Source: Portfolio Insight*

Target Discounted Cash Flow Model

The company’s free cash flow and the discount rate, which is computed using the time value of money, are both crucial to know when it comes to the discounted cash flow valuation analysis. To grasp this, consider the difference in value between receiving $100 today and receiving $100 in five years. There is a big difference because of the opportunity that receiving that money today would allow you to use to grow your capital. In this model, I have a bearish and bullish approach in my model, which I weigh differently depending on how I think the business will do.

My bullish assumption is that revenue would increase by 4% every year, which is historically low when compared to the trailing average. Although this is an assumption, there is significant danger in doing this because 2020 was a significant growth anomaly, and raising it more may cause valuation risk problems for the model. As for the bearish model, I didn’t increase revenue until 2021 – 2022 by 4%. Then, every year for both models, I gradually increased COGS by 0.15%. Another assumption was that I assumed a 2.07% annual rise in depreciation, which is modest when compared to the average. In the Capex line, I assumed a growth rate of 2.5% to 4%.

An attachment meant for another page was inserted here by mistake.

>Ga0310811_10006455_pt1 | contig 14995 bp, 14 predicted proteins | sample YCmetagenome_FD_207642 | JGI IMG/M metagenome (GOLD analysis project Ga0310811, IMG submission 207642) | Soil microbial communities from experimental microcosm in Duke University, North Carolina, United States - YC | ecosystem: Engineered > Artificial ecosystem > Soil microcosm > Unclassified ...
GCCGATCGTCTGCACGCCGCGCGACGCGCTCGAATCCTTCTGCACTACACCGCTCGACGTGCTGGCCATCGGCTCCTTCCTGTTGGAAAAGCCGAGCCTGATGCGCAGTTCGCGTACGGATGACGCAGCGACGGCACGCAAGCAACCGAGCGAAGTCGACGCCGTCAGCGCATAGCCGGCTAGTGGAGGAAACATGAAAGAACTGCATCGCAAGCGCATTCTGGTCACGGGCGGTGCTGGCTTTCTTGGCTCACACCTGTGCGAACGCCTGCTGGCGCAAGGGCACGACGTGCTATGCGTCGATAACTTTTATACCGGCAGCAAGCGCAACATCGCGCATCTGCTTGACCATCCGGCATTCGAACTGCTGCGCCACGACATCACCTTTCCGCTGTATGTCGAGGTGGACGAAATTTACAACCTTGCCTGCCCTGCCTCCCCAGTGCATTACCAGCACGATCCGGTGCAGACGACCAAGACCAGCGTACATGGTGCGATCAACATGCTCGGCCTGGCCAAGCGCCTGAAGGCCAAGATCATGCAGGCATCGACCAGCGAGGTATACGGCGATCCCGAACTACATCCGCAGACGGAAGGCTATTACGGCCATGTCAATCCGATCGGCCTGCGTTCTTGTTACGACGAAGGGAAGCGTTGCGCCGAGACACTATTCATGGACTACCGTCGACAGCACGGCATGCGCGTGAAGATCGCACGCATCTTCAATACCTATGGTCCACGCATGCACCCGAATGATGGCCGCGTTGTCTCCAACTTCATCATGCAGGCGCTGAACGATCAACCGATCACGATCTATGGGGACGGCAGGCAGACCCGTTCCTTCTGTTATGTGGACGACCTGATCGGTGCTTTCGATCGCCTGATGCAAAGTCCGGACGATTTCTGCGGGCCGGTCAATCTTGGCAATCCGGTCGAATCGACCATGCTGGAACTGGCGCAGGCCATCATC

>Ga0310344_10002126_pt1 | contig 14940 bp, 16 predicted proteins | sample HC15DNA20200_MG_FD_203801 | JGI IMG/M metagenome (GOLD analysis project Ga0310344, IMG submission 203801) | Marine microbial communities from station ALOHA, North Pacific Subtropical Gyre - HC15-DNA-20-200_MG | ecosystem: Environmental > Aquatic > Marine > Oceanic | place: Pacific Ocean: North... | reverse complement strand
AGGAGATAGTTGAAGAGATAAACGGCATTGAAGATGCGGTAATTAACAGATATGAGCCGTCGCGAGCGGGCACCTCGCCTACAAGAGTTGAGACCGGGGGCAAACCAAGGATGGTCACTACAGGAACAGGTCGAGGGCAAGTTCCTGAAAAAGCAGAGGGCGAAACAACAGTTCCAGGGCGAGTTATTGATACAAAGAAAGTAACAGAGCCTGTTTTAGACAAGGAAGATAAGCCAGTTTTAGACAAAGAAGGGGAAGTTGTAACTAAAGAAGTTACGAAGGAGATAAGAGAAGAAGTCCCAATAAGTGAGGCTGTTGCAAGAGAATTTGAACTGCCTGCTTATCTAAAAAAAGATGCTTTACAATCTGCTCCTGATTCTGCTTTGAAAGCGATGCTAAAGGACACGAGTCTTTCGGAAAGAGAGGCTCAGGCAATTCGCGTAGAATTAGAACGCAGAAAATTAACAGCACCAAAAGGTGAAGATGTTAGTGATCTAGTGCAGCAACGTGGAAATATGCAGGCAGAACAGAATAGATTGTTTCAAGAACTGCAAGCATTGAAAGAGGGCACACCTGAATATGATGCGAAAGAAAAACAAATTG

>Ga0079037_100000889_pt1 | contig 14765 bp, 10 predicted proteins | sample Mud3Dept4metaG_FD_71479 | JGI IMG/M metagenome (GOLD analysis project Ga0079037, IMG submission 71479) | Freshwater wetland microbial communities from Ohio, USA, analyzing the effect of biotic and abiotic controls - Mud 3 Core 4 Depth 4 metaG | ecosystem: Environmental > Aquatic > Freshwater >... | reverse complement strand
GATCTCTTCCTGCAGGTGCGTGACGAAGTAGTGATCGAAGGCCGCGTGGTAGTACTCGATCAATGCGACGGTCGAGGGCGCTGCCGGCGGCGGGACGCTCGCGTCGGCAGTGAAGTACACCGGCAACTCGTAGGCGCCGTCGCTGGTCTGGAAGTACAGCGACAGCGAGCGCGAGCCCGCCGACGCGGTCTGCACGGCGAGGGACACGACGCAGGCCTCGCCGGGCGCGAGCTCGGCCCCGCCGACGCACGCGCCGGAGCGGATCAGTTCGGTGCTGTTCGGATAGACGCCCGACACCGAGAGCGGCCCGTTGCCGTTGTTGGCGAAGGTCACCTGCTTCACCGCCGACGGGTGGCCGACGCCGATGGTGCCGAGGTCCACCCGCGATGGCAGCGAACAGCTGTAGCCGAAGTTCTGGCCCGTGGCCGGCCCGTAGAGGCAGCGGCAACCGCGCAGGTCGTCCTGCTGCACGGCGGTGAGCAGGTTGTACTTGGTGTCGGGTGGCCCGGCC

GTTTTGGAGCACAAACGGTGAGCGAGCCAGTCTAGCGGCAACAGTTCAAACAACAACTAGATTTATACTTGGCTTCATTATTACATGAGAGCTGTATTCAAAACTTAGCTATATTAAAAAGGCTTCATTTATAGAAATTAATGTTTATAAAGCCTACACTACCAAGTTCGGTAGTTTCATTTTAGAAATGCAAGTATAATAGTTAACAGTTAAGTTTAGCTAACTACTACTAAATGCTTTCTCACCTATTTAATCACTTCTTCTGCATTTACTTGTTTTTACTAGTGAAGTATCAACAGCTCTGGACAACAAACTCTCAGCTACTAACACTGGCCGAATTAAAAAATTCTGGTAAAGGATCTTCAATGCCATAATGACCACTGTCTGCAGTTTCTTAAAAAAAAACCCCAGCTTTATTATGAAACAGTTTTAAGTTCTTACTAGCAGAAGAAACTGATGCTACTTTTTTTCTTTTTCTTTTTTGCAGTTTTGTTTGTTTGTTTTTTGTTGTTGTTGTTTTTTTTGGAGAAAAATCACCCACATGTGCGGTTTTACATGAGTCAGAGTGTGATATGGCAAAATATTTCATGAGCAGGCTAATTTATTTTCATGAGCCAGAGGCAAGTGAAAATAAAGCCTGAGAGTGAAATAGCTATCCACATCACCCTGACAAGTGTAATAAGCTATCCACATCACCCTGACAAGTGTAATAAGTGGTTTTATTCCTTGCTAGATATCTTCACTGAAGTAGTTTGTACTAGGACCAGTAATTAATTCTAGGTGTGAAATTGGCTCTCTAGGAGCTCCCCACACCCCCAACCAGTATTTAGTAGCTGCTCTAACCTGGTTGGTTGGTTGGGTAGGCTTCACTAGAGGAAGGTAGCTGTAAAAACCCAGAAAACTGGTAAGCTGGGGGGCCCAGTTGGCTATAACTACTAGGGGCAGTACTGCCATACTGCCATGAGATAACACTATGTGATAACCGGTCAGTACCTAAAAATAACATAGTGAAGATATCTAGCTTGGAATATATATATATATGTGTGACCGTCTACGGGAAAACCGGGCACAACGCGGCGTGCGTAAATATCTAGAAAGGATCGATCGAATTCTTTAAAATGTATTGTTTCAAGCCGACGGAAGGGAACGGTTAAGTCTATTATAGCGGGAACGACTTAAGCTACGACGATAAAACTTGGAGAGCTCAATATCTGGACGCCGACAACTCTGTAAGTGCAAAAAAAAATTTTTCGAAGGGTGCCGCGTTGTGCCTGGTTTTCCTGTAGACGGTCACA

Bullish 70% Weighting

Bearish 30% Weighting

To determine Target’s beta, I took the leveraged beta of the competitor’s businesses and unlevered it by removing its capital structure, leaving only the business risk. I then took that same beta which I averaged across all the comps and relevered the beta to Target’s capital structure. 

The perpetual growth (bullish DCF) was valued at $286 per share as a result of these main components and important assumptions. Using the terminal value exit multiple, which is a basic multiple model that involves multiplying the most recent EBITDA by a multiple based on the industry average of 12x EBITDA. As a result, the equity per share is $309, according to my calculations. Looking at the bearish approach, the perpetuity model determines an estimated $219 per share, and the multiple models are $264.88. Taking the weighted average of the 70% bullish and 30% bearish scenarios of the perpetuity model the stock is worth somewhere in the range of $265 – $300 fair intrinsic value range today. The current stock price as of this writing is $244.65.